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Protecting your Server

Windows NT Server is designed to be used as the cornerstone of enterprise-level networks. Other chapters have already discussed much of the functionality of NT that enables it to play this role so well. However, as strong as NT is, it is only as reliable as the hardware it runs on. Although the quality and reliability of today's PC hardware has greatly improved from 10 years ago, and will continue to improve in the future, the chance of something going wrong is always present.

Even if you are not using your system for mission-critical applications, it is important that your system be reliable, or the users will lose faith—and you might even lose your job. Never lose sight of the fact that most of the work you do is in support of the users. The network exists for the users, not for the sake of its own existence.

To help ensure that your system can be as reliable as possible, Windows NT includes a number of features that, when used properly, can help increase reliability and guarantee the integrity of your system. These features include the following:

  • Fault-tolerant hard disk driver
  • Built-in backup support
  • Integrated UPS support

Fault-Tolerant Disk Systems

The technology used for manufacturing computer hard disks has developed rapidly over the past few years. Today, most hard drives have a mean-time between failure (MTBF) of 180,000 hours, or more. The MTBF rating is meant to give you a statistical reference as to the likelihood that your hard drive will encounter an error that could cause data loss. Sometimes people see the 180,000 hours, do the math and come up with 28.3 years, which seems pretty good. If your hard drive only crashed once every 28.3 years, you’d probably be pretty happy. However, this is only a statistic, and it’s based on the drive running under fairly good conditions. If you have poor line power quality at your site, or your computer’s power supply feeds the internal components with less-than-clean power, this expected lifetime drops dramatically.

A fault-tolerant disk system is intended to provide mechanisms for reducing the likelihood of data loss in the event of a failure. Windows NT uses three different techniques for providing fault tolerance for the hard drive subsystems. These are Redundant Array of Inexpensive Disks (RAID), NTFS recoverability, and sector sparing. Each of these features is described in this chapter, both in terms of how they are implemented in Windows NT, as well as how you can take advantage of them.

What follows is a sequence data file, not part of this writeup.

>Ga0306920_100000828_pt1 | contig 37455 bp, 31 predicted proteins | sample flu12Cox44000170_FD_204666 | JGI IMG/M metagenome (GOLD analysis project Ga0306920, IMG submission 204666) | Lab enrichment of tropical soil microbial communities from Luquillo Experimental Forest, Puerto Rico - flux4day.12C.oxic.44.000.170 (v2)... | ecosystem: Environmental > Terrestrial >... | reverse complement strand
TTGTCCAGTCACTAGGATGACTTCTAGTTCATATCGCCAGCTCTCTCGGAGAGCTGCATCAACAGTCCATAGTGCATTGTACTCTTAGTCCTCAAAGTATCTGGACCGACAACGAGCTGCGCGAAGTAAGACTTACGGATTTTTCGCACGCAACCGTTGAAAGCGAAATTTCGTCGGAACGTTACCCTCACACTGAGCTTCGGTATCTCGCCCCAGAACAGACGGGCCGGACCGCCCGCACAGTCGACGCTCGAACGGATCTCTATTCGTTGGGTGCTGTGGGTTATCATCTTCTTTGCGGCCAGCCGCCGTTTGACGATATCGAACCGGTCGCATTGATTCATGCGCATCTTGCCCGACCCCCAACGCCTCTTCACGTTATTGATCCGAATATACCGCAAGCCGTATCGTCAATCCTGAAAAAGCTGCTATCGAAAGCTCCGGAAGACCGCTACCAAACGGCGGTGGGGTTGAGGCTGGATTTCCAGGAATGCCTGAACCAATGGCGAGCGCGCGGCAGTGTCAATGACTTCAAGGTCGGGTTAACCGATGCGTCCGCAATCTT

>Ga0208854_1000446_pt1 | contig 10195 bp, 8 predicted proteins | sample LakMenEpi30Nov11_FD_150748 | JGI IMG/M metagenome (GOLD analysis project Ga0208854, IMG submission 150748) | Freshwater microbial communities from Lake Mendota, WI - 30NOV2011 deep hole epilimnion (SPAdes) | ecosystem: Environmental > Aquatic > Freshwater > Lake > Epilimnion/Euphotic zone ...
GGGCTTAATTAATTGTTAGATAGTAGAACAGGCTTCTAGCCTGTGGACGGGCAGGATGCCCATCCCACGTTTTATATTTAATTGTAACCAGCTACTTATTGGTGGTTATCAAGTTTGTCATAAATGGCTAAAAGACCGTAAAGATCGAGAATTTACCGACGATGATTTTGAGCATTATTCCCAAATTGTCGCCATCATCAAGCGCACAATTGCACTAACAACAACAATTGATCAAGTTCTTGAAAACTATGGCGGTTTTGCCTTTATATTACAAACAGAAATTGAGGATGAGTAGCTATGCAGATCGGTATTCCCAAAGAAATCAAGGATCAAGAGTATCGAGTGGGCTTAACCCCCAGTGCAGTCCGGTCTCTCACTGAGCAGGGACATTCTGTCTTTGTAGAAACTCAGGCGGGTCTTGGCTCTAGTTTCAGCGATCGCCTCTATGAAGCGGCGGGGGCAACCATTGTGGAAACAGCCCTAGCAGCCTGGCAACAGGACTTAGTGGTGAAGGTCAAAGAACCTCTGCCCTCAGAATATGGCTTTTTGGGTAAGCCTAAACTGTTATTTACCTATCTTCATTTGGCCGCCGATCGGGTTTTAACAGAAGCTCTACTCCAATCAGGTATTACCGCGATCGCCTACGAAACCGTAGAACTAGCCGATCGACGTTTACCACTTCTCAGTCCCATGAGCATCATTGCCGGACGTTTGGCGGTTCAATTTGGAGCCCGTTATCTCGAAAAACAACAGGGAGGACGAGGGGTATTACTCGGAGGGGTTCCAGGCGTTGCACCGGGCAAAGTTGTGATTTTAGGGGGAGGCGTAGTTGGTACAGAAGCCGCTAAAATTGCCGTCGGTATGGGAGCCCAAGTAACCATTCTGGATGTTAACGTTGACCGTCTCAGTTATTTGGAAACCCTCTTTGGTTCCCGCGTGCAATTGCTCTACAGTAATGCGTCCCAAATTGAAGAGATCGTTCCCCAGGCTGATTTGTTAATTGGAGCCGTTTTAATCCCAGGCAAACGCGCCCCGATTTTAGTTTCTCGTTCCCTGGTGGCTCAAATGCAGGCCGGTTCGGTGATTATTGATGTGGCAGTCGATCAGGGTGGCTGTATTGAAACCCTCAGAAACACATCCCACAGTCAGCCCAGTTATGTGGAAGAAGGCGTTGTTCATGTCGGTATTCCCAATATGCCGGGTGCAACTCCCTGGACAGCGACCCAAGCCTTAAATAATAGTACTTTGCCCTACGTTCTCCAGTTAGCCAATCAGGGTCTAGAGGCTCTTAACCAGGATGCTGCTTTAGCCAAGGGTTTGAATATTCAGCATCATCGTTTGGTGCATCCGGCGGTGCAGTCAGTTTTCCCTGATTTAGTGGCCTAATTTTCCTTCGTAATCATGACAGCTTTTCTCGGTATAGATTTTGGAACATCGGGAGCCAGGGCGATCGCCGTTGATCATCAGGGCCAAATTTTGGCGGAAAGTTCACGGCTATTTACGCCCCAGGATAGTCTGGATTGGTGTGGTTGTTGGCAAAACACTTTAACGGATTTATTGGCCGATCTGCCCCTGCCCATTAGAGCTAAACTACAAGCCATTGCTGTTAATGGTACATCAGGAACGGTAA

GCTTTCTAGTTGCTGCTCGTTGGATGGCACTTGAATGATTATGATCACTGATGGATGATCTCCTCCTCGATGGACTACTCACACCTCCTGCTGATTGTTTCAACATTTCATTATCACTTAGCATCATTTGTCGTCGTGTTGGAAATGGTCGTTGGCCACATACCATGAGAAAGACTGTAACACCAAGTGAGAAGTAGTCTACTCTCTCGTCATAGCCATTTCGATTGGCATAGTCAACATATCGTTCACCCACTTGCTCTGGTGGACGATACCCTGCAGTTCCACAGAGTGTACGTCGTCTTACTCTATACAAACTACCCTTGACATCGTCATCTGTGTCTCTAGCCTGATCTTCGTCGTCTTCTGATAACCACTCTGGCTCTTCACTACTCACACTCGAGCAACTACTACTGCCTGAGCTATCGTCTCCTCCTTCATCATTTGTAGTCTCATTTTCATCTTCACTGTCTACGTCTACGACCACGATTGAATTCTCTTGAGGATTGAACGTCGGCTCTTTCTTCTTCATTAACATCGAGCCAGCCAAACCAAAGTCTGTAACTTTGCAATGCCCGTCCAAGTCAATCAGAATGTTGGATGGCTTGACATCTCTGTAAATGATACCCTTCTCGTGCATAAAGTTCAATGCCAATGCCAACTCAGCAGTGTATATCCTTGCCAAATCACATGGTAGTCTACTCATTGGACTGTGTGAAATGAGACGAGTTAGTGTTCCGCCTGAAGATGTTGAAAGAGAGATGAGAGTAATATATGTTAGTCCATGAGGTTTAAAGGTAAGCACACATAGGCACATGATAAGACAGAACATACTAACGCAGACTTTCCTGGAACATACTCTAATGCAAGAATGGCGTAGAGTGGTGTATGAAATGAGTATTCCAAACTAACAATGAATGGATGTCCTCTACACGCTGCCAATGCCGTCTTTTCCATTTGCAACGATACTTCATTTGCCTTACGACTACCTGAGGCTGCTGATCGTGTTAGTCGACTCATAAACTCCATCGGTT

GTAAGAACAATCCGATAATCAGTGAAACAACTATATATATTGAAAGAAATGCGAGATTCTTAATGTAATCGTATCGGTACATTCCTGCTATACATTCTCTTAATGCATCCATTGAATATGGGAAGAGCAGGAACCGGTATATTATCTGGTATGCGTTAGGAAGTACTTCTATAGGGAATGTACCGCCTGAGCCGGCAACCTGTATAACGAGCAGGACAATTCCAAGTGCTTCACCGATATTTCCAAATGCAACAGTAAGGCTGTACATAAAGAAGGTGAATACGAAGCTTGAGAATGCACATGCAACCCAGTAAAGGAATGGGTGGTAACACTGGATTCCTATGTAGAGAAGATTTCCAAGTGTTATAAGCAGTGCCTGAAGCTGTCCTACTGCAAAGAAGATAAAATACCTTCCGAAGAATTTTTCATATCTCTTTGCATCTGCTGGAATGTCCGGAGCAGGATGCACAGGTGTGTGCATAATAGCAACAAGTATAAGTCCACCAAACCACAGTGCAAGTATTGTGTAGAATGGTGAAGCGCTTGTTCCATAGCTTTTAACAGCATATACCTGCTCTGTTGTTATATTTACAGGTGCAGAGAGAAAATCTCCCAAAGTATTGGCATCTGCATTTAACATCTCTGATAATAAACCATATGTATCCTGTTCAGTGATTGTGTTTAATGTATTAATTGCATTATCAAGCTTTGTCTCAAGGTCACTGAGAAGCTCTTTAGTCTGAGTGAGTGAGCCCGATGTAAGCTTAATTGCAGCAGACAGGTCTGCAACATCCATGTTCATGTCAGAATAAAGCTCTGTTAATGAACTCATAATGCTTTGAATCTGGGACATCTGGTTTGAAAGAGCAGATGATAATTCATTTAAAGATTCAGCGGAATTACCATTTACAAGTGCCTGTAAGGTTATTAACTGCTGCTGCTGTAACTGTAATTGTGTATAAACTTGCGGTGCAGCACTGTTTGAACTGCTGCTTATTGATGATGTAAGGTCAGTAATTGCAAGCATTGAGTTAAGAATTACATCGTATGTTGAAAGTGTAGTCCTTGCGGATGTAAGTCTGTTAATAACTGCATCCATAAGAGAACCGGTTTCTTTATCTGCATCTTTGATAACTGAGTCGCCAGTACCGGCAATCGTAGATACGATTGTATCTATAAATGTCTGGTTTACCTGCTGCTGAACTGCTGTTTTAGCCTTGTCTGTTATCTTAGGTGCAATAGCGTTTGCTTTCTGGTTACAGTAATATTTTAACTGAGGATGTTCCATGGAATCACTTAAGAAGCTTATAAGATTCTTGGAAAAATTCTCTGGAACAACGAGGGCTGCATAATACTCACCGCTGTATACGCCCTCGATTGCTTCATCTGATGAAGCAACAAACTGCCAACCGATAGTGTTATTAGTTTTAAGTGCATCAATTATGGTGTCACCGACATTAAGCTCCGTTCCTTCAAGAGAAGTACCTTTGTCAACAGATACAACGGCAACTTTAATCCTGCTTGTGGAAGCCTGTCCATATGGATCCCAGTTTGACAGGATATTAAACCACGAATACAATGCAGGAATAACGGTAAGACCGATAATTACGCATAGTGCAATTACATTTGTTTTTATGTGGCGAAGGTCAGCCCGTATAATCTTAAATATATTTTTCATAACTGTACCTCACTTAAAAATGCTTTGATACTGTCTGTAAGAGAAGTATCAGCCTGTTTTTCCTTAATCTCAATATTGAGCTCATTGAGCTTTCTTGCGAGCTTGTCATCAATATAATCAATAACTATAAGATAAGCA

Understanding RAID (Redundant Array of Inexpensive Disks)

RAID is a technology that has been around for a few years now and is traditionally implemented in hardware. The concept behind RAID is rather simple. Disk drives are typically one of the areas in high-performance computers that have the most bottlenecks. They just can't read data from the drive fast enough. This is one of the problems RAID was designed to help resolve. The idea is that by using multiple disks and spreading the data across them all in parallel, you can get a performance increase. In addition to providing increased performance, RAID has provisions for providing data redundancy, either though mirroring or the use of parity information.


RAID is another one of those great acronyms that people sometimes pronounce in unexpected ways. The most common method, and in my guide the correct one, is like the roach spray, RAID, or to raid the refrigerator. However, you might run into the occasional pronunciation of "rad," as in radical. If you choose to use this pronunciation, don't be surprised when people keep saying "hunh?"

The key to RAID is a technique called striping. When the system tries to write a block of information to the array, the array controller (in this case, NT) breaks the information into smaller chucks of a predetermined size and writes these chunks in parallel across all drives in the array.

There are six basic levels of RAID, although other levels have been defined or suggested:

  • RAID 0—Striping: Some people do not consider this to be a true RAID level, because it does not provide any redundancy. This means that if a drive in a RAID 0 array goes bad, you lose the entire array.

    RAID 0 is useful for providing improved speed because the data is striped across all disks in the array. There is no need to calculate a checksum byte, so striping can offer improved performance over methods that use parity. Also, because you don't need a place to store the checksum byte, striping without parity requires less disk space—for each byte of physical data, you get one byte of logical data.

  • RAID 1—Mirroring and Duplexing: Mirroring is accomplished by writing all data onto two separate physical disks, providing 100 percent redundancy. If information on one disk is corrupted, it can be automatically rebuilt using data on the mirrored partition. Additionally, mirroring can improve performance because the first available disk can be used to service a read request. Duplexing is where each device of the array is put on its own controller. As far as the RAID standards go, duplexing and mirroring are the same, although duplexing offers greater redundancy and reliability. RAID 1 provides robust redundancy, but its main disadvantage is that it needs twice the number of drives.
  • RAID 2: RAID 2 is a proprietary architecture that has not been very successful. It requires numerous synchronized drives with multiple parity drives. It stripes data bit by bit across these drives in parallel and records parity information to the dedicated parity drives for complete redundancy without needing twice the number of drives, as required by RAID 1. It is best suited for applications that transfer large contiguous amounts of data such as those created by graphics and imaging packages. This method does not provide good performance with small files. Windows NT does not offer a RAID 2 implementation in software.